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FORUMS Photo Sharing & Visual Enjoyment Motorsports 
Thread started 14 Aug 2007 (Tuesday) 23:05
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question about motorsport photography

 
Inmotion-Photos
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Aug 16, 2017 02:59 |  #61

I always use JPG for motorsport. I have about 80GB with me at a F1 weekend or Le Mans week, and I use it all with JPG. With RAW my compact flash cards are full in 1 day.
And you can edit white balance, color, curves etc with a JPG as well in Photoshop. Ofcourse, a bit better with RAW, but for me it offers little benefits.


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joeseph
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Aug 16, 2017 04:35 |  #62

It's occasionally been said, that shooting RAW is for folks that can't get the exposure right in the first place... ;-)a


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PhotosGuy
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Post edited 11 months ago by PhotosGuy.
     
Aug 16, 2017 09:21 |  #63

joeseph wrote in post #18429001 (external link)
It's occasionally been said, that shooting RAW is for folks that can't get the exposure right in the first place... ;-)a

That's not necessarily true. Put your camera on a tripod.
Take one shot of a static subject in RAW.
Without moving the camera or changing the focus, take another in large jpg.
Convert the RAW image to jpg.
Then look at the file sizes. The jpg from RAW is considerably larger than the in camera large jpg. Why throw those extra bits away if you intend to make prints?

+ I'll always recommend RAW because, as we learn more, we can go back & reprocess & possibly salvage a once in a lifetime shot.


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john ­ crossley
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Aug 16, 2017 10:56 |  #64

Inmotion-Photos wrote in post #18428986 (external link)
I always use JPG for motorsport. I have about 80GB with me at a F1 weekend or Le Mans week, and I use it all with JPG. With RAW my compact flash cards are full in 1 day.
And you can edit white balance, color, curves etc with a JPG as well in Photoshop. Ofcourse, a bit better with RAW, but for me it offers little benefits.

Crikey!!! that's approximately 12,000 images.


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Inmotion-Photos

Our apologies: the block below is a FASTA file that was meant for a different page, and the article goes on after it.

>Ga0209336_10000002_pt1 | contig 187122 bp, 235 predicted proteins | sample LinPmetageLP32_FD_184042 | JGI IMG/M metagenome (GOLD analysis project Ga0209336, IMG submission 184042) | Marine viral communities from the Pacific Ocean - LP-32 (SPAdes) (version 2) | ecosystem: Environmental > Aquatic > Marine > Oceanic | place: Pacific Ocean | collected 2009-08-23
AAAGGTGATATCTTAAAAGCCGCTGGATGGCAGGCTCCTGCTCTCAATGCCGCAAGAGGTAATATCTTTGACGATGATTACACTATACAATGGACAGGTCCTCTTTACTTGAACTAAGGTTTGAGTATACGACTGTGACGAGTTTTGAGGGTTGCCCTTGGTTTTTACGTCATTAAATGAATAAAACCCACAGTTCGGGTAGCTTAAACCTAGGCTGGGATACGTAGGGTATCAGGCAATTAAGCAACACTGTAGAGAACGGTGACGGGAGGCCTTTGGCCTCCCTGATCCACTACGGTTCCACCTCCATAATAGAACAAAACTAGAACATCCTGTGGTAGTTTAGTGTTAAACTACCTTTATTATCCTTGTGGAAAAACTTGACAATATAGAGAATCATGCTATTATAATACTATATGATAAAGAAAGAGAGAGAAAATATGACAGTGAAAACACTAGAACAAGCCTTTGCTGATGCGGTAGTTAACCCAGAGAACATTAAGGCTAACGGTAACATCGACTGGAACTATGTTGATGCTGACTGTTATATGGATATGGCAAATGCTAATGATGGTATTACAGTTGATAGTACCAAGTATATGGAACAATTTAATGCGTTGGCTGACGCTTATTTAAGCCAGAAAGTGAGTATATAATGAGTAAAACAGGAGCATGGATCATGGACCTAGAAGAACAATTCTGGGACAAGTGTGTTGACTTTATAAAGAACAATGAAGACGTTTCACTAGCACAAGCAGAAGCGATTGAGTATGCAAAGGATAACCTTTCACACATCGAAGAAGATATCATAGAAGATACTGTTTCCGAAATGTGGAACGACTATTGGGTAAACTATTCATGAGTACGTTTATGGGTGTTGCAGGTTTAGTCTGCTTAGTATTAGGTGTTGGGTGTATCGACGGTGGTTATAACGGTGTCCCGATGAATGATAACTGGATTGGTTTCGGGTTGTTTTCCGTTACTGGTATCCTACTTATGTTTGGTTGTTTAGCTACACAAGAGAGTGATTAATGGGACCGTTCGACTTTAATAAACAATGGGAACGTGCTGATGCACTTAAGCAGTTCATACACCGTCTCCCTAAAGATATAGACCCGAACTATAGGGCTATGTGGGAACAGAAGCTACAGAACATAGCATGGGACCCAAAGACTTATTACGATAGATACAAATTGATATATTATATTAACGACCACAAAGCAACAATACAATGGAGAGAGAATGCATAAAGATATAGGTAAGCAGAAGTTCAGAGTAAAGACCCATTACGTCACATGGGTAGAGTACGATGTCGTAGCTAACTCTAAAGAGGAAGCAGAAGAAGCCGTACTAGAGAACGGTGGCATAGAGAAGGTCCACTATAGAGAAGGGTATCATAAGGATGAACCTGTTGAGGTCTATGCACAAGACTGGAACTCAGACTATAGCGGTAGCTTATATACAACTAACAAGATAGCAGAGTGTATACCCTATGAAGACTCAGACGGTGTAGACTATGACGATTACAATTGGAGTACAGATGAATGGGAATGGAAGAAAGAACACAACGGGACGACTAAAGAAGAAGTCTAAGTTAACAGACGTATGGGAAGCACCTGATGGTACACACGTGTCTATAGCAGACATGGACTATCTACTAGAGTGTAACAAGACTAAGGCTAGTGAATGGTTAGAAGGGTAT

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Aug 17, 2017 02:24 |  #65

john crossley wrote in post #18429228 (external link)
Crikey!!! that's approximately 12,000 images.

I meant to say, I use the card only with JPG because with RAW they are full during a week Le Mans.


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joeseph
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Aug 17, 2017 05:04 |  #66

PhotosGuy wrote in post #18429142 (external link)
+ I'll always recommend RAW because, as we learn more, we can go back & reprocess & possibly salvage a once in a lifetime shot.

me too, for what I shoot (and looking back to shots I've take in the pre-raw days)

but depending on the intended output/audience for the shots, there is a case to be made that if the shot is correctly exposed in camera & doesn't need "salvaging" then the cost in time for processing would exceed any benefit of "improvement" that may be had by shooting RAW and adjusting later.

On the topic of throwing away extra bits, all cameras have the option to save the shots in lower-than-full resolution. I can't think of a single reason why the professional photographer would choose any of the lower resolutions, but I can see that anything shot in jpeg (rather than RAW) is immediately shareable, whereas anything in RAW often causes issues where the viewer doesn't have the right codec to even open the file.


some fairly old canon camera stuff, canon lenses, Manfrotto "thingy", 1D MK II converted for IR, and now an M5
TF posting: here :-)

  
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Tessa
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Aug 21, 2017 09:41 |  #67

I shot in JPG for years, then went to RAW about two years ago. Now I curse myself for not doing it sooner... So RAW only for me now.


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question about motorsport photography
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